Today’s post was written by Mike Tholfsen, program manager for the OneNote team.
We are pleased to announce the inaugural entry for the OneNote in Education blog! With the growing momentum of OneNote in education, we wanted to start this blog to have a dialog with the education community, as well as share ideas, resources, and gather feedback from teachers, students and faculty. We also hope to point to examples of unique ways educators and students use OneNote in education. There are also so many of you out there with great stories to tell and share. We plan on having regular guest writers, including teachers, faculty, principals, heads of school, students, partners and a host of others who are doing amazing things with OneNote in education and the classroom.
In addition to the education space, there are great things happening in eLearning, corporate training and on-boarding, which we will discuss on this blog. Many companies, including Microsoft, are delivering eLearning solutions using OneNote, but we want to further explore the potential of how companies can do more effective training and learning, while also getting rid of expensive binders and related materials.
In terms of my background, my name is Mike Tholfsen, and I’m back on the OneNote team as a program manager focusing on OneNote in the education space. I worked on OneNote from 2004-2010 and spent a lot of time exploring how OneNote could be used in education and classrooms—as well as the related area of eLearning and corporate training. During that time, I had the pleasure of meeting many teachers, students, faculty, trainers and schools from around the United States and world, and was able to learn, share and collaborate with many people who were also exploring OneNote in education.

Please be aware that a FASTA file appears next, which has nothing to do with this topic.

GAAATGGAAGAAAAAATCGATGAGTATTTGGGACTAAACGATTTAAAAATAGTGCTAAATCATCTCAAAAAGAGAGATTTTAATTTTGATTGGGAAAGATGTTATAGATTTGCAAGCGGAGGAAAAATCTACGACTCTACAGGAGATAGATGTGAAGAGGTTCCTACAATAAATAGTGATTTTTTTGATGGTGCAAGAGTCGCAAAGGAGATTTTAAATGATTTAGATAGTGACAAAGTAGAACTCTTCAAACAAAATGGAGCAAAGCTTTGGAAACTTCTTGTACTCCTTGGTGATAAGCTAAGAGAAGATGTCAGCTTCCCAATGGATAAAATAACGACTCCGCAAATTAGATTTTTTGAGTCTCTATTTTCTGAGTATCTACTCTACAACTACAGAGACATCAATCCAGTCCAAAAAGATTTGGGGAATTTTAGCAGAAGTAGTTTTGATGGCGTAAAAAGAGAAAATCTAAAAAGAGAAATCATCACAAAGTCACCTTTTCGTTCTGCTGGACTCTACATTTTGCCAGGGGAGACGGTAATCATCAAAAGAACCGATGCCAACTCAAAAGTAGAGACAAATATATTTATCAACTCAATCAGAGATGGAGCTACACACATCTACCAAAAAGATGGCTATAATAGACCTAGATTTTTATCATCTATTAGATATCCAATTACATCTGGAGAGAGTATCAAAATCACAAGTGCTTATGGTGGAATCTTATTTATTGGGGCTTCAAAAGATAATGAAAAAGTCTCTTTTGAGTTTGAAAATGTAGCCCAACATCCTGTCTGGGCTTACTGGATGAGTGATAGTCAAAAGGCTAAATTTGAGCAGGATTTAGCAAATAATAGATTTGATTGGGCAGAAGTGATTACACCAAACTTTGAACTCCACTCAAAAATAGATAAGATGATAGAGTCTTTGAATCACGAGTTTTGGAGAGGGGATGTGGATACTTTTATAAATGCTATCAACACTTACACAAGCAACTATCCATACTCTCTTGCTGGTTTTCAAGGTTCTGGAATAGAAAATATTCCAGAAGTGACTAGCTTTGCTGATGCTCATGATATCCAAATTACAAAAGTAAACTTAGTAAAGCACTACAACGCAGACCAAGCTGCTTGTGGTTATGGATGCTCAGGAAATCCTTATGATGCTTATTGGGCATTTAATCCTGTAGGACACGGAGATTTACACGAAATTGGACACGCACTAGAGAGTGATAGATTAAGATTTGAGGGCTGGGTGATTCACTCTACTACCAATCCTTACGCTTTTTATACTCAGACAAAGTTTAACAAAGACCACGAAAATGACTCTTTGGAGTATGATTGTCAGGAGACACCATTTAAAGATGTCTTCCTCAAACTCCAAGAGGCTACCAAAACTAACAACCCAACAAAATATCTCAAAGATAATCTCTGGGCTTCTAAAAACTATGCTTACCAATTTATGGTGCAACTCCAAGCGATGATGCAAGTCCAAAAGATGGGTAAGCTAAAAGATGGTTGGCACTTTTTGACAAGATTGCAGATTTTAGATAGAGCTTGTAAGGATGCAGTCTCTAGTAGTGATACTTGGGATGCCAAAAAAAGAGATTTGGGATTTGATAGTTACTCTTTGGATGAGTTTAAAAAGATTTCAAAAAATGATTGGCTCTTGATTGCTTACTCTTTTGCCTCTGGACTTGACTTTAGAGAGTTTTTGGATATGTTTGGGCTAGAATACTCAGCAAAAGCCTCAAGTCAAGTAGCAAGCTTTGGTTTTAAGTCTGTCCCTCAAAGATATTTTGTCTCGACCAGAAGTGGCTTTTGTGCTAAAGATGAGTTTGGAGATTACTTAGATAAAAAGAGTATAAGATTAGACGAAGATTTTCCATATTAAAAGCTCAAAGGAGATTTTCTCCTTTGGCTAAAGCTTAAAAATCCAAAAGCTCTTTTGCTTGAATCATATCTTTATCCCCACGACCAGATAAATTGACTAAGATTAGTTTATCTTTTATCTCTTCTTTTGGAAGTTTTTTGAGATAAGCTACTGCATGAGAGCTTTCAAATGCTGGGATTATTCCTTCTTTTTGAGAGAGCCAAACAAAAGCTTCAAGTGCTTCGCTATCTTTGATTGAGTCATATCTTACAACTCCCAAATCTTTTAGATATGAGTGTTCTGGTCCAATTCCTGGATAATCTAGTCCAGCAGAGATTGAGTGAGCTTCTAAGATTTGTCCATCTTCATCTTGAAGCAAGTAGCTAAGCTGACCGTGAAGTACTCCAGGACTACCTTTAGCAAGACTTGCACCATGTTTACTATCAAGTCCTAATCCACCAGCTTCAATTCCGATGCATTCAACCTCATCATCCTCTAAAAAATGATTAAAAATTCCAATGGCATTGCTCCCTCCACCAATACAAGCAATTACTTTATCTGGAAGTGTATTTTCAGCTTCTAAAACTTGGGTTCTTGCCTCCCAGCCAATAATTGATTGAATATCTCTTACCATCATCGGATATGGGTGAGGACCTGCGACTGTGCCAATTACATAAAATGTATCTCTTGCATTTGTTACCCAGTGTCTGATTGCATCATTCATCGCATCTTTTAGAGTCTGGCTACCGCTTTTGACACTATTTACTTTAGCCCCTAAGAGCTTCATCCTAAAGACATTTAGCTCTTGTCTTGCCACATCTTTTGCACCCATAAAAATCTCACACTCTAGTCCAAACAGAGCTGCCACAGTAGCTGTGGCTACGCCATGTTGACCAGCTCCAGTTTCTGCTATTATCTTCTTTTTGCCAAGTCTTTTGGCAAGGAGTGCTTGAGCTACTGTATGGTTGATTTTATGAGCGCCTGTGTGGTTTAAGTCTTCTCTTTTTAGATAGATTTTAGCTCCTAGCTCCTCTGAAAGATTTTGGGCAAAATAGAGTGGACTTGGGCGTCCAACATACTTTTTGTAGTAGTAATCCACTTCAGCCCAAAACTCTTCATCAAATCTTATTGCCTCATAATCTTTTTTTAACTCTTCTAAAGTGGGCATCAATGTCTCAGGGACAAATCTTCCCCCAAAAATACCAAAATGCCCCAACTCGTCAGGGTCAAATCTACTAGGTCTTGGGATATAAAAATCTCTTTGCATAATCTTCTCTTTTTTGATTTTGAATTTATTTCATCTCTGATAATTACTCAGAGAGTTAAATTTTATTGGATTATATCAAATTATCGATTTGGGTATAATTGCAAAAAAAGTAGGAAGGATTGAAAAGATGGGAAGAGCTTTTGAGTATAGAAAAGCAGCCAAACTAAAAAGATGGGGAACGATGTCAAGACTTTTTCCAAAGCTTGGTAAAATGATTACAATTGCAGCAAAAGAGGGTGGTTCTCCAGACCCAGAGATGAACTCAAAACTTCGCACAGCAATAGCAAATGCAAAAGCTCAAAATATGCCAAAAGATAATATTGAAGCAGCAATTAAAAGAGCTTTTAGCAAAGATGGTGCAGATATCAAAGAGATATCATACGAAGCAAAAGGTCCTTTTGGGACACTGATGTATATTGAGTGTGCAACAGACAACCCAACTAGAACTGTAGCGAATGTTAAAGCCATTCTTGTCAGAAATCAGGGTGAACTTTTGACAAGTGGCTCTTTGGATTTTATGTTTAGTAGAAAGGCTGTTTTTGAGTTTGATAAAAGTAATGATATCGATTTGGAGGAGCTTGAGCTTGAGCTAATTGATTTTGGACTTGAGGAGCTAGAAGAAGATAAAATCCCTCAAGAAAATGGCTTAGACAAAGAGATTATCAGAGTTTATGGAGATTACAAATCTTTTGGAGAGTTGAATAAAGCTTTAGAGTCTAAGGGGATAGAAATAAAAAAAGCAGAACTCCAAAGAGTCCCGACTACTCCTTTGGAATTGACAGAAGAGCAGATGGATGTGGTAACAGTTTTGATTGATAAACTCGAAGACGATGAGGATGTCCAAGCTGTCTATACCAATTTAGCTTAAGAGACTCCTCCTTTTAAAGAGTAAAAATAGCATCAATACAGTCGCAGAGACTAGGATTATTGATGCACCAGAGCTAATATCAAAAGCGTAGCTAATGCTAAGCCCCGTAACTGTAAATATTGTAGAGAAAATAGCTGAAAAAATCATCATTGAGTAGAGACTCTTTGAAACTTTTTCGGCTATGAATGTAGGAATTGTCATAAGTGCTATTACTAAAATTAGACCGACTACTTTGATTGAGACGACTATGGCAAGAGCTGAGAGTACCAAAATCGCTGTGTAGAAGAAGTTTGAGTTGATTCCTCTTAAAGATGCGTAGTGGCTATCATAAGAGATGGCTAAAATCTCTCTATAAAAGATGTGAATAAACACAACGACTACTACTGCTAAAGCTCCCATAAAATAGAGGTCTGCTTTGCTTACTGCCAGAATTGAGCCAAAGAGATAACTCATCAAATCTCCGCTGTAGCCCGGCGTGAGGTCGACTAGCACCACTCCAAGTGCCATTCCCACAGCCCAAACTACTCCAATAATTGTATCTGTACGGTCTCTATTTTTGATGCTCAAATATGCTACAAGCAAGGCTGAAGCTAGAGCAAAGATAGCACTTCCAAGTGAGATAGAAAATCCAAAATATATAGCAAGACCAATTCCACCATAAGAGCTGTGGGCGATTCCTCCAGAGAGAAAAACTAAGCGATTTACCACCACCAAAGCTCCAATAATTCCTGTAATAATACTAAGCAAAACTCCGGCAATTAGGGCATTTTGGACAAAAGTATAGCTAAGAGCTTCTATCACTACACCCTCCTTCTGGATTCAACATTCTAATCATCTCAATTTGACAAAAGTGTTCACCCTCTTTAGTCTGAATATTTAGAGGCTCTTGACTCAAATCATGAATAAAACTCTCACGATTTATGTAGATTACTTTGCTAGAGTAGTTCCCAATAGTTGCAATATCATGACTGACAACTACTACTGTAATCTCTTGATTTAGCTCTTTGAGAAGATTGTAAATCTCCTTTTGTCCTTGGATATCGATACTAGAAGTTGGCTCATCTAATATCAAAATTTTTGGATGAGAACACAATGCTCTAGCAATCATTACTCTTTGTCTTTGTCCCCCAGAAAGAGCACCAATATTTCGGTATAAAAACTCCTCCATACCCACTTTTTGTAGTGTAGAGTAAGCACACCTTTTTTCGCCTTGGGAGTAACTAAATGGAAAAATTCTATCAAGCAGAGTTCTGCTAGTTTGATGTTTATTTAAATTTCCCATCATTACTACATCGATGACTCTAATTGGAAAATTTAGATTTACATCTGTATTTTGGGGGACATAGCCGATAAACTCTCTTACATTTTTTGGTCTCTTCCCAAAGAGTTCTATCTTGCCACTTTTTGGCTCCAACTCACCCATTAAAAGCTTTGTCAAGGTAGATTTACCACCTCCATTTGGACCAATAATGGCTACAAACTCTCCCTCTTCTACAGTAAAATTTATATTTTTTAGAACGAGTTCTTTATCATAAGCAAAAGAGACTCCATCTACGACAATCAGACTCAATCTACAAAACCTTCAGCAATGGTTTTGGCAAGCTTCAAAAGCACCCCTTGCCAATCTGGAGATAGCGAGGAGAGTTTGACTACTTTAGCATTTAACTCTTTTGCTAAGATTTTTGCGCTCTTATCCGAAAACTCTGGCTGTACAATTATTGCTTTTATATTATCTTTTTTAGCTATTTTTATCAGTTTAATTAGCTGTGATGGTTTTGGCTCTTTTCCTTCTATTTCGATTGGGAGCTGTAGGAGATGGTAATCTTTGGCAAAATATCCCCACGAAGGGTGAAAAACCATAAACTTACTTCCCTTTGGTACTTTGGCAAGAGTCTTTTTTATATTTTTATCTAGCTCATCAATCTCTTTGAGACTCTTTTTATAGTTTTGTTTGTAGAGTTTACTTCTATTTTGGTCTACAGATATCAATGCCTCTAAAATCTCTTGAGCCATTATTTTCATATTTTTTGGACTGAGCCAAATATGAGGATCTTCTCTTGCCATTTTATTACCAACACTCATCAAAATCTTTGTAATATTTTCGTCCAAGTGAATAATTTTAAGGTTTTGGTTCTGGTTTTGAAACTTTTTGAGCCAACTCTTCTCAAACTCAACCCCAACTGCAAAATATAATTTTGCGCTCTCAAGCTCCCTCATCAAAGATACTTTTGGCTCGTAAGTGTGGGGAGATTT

One other “note” (pun intended) that I’ll share. I had the opportunity to work on the OneNote Class Notebook Creator tool over the past year, as well the new OneNote for Teachers site we launched in October, which includes interactive bite-sized training aimed directly at teachers. The reaction to the OneNote Class Notebook tool has been nothing short of amazing—we’ve seen an explosion of interest from people around the world. We are going to keep working on this tool and improve it based on your feedback, so please keep it coming. Please share your feedback with us in the blog comments, @msOneNote, or Facebook.
We look forward to the conversation with everyone to build a community of educators and learners across the world.